Sales through buy-now pay-later services have soared during the Covid-19 pandemic as shoppers have flocked to shop online amid restrictions.
NZ Post figures show 170,000 New Zealanders began shopping online for the first time this year and that online transactions now account for 11.6 per cent of all retail sales.
A report by global market research firm IbisWorld says 11 per cent of online shopping revenue was conducted through buy-now pay-later channels between 2019 and 2020.
Total spend through the third-party platforms rose by 105 per cent in 2019 - and is expected to have surged even faster in the current year.
While volumes of online transactions have increased in 2020, so has the amount of money being spent online. NZ Post figures show the overall online spend is up 30 per cent on this time last year.
IbisWorld says growth in online shopping has consistently eclipsed growth in retail trade.
About 20 per cent of all trade clothing and footwear retailing trade was conducted through buy-now pay-later platforms last year.
During the lockdown period in the first-half of the year, many clothing retailers established an online presence to preserve viability. Most retailers have retained their online presence, and are expected to see further growth in online shopping during level 3 restrictions in Auckland, it outlined.
The research found there had been "a seismic shift in the Kiwi retail landscape" and the online shopping industry was expected to grow by 6.7 per cent in 2020-21 to $5.3 billion.
Amid the disruption caused by the Covid-19 pandemic, the transition to online retail represents a huge growth opportunity for buy-now pay-later providers. However, this may create headaches for credit card providers, as well as smaller retailers forced to bear the cost, IbisWorld senior retail analyst Yin Yeoh said.
"Buy-now pay-later appears to be a net positive for most retailers, by driving incremental sales from customers that would otherwise not occur. However, the cost, which is borne by retailers rather than customers, may be a net loss for smaller operators," Yeoh said.
While buy-now pay-later platforms appear to benefit the shopper, Retail NZ chief executive Greg Harford said they came with a high price point for retailers. They charged a substantial fee to the retailer for the service, which puts pressure on margins and ultimately makes goods more expensive for the consumer, he said.
Expected decline in spending
IbisWorld says the adoption of such schemes is expected to accelerate. However, demand may be hindered by weak retail expenditure by households in 2020-21.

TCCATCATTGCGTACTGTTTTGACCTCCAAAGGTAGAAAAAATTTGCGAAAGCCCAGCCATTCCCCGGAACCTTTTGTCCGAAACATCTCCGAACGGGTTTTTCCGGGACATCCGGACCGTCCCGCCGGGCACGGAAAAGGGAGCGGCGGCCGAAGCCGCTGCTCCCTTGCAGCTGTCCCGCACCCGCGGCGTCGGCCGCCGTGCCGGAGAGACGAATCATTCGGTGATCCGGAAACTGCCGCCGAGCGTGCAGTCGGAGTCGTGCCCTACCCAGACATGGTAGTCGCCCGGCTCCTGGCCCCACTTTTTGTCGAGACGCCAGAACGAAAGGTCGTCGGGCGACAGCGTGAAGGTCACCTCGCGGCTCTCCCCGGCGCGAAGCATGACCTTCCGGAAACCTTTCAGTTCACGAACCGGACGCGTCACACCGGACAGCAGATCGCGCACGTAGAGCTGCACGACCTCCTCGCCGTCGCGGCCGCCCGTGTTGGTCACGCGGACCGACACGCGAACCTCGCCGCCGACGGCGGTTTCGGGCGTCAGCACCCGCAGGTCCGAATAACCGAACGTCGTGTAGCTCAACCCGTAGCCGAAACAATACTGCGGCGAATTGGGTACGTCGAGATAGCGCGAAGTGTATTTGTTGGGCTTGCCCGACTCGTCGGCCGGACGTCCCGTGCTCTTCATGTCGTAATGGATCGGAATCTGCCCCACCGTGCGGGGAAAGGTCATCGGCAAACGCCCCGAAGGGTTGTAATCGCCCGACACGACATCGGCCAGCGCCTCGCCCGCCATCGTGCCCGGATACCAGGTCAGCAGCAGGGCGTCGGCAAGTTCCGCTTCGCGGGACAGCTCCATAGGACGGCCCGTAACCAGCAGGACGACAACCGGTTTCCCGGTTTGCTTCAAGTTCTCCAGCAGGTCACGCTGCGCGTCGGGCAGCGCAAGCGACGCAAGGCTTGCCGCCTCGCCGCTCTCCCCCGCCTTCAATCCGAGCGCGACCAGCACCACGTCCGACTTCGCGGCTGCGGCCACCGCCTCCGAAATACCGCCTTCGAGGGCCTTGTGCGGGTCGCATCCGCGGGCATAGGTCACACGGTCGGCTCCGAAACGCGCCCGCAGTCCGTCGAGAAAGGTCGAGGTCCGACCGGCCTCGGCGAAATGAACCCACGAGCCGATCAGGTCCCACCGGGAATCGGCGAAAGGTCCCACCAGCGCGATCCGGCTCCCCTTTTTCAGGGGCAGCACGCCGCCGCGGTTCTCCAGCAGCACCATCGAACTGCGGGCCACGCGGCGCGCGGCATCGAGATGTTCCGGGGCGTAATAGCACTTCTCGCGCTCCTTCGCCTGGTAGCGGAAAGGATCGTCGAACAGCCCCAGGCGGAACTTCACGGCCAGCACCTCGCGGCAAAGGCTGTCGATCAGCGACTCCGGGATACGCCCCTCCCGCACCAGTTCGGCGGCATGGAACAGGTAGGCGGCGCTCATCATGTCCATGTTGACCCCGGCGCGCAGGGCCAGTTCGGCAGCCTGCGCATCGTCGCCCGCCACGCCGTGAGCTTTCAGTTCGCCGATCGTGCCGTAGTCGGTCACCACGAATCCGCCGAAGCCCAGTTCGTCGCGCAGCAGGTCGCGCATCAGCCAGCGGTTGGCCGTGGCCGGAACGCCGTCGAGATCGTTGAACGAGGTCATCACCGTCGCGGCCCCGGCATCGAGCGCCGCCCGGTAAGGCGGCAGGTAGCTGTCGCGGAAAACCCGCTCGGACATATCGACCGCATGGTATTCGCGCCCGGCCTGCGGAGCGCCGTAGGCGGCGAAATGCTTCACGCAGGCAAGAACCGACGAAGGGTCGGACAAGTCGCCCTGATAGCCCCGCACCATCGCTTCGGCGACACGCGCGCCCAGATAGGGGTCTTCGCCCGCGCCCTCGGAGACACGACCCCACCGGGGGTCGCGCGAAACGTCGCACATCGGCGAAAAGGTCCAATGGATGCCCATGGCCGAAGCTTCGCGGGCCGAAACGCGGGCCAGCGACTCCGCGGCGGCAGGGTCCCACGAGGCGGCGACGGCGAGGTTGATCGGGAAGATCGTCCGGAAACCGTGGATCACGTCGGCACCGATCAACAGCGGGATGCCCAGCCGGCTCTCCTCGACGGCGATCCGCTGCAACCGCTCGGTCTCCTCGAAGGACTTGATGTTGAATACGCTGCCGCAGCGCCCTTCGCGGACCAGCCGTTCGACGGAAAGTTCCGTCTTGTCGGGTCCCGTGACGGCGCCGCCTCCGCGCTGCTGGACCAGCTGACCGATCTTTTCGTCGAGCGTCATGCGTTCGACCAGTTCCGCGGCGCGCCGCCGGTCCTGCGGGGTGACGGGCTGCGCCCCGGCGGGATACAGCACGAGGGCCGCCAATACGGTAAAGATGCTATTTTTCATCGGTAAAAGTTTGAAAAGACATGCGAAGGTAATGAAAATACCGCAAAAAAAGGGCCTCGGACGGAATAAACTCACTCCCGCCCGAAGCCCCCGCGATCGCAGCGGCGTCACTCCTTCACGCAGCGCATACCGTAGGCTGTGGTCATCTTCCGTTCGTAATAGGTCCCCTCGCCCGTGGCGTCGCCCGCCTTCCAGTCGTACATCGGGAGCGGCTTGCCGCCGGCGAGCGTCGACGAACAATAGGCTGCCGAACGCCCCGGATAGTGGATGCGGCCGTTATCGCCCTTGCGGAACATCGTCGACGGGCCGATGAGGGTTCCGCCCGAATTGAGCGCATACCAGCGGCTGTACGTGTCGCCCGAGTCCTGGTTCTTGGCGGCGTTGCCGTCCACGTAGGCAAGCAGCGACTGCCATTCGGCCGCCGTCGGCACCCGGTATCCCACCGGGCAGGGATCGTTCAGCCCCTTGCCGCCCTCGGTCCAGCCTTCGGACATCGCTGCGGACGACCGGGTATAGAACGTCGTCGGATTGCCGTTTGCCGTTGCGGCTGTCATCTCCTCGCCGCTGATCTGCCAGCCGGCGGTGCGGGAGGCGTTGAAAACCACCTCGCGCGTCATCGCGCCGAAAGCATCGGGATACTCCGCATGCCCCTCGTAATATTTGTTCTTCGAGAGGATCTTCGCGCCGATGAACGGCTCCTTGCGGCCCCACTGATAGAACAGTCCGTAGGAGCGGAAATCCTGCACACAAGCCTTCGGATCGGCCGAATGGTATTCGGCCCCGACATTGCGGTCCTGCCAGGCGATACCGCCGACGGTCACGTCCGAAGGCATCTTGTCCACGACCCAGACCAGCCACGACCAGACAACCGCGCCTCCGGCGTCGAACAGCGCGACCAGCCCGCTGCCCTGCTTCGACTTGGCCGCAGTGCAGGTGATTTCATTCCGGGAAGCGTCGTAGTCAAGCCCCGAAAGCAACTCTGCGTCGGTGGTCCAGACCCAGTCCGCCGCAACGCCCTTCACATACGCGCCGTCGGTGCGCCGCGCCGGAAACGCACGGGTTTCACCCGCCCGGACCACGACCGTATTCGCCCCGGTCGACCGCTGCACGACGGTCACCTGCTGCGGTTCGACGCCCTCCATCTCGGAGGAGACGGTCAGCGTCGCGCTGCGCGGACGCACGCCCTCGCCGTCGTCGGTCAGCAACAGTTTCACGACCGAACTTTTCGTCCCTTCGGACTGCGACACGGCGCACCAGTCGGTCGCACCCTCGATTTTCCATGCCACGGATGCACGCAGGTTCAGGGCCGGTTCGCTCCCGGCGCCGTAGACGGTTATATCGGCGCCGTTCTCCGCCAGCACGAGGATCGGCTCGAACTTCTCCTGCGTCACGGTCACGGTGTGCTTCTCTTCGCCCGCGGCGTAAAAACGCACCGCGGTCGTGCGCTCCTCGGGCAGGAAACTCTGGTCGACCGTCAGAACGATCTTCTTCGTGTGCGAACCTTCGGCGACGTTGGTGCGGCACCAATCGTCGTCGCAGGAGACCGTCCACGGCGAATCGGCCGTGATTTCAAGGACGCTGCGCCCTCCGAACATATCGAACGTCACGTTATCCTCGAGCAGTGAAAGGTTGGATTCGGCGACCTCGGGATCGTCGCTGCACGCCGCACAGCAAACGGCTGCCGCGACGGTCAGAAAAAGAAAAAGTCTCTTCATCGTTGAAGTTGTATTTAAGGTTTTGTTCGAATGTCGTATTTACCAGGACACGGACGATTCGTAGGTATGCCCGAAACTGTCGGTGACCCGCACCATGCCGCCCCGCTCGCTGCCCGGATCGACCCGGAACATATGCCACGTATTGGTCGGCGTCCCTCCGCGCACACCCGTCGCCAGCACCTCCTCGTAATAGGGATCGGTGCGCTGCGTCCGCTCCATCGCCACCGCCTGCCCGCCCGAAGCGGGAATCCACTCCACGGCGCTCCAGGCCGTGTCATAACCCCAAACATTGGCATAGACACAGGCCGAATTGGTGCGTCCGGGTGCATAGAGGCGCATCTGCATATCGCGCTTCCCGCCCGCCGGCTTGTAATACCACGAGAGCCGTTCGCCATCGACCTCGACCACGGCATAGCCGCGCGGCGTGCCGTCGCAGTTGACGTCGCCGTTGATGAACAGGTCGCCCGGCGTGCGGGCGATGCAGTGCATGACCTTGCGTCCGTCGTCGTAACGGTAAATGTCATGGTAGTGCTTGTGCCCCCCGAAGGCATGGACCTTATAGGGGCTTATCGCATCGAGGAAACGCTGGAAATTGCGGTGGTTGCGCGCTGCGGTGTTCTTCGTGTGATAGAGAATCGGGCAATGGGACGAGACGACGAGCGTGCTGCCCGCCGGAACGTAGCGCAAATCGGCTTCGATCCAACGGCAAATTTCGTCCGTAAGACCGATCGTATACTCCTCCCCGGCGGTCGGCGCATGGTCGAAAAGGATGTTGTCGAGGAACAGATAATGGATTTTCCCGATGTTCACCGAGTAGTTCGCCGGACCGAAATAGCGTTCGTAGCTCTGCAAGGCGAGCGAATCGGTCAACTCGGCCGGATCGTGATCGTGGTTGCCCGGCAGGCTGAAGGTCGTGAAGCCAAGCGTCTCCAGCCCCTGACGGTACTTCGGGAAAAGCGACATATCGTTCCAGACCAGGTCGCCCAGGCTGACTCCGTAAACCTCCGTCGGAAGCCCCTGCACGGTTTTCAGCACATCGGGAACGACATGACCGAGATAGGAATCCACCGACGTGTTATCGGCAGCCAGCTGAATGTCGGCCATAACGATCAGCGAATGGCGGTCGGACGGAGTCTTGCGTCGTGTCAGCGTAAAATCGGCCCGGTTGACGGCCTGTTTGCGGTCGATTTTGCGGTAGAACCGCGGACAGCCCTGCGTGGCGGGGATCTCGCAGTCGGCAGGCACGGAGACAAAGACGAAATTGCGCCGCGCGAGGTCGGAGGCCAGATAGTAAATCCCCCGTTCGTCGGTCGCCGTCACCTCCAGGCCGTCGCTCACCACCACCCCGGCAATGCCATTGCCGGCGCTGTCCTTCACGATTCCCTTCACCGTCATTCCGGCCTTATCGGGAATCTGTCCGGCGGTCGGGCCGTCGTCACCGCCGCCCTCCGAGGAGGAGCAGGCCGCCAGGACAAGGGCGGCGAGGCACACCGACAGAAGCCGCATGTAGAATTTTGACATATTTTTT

Household consumption expenditure in New Zealand is expected to decline by 6.6 per cent in 2020-21, before recovering by 7.7 per cent in 2021-22. Revenue for the department stores is expected to decline by 15.3 per cent during the current year.
"Consumer sentiment is projected to remain negative throughout 2020-21, with many consumers feeling financially vulnerable. Consequently, consumers are less likely to spend on discretionary items,' said Yeoh.
Households facing financial difficulties are expected to be a key growth market for buy-now pay-later platforms, with some households likely to resort to the use of these services while purchasing essential items, including groceries, she said.
Consumer NZ chief executive Jon Duffy said it was a concerning finding that vulnerable households would likely be using these schemes, particularly for regular expenses such as groceries, as the economic outlook became more unstable.
"It is a concern and it is a similar concern with people using credit cards to pay for groceries when it is not a convenience [reason]," Duffy told the Herald.
"Where people get into trouble is when they don't necessarily have a choice and there is going to be a grocery bill the following week as well. If there's still not enough money to pay for the following week then the debt cycle starts."
Duffy said Consumer NZ recommended that before using any financial products, including pay-later style products or credit cards, that shoppers do some research or talk to budgetary services.
"These products can be perfectly suitable in the right circumstances.
"The problem, especially in uncertain economic times, is that people might commit to a purchase that actually they can't afford and that will catch up with them because there are other demands that are unforeseen on their salary."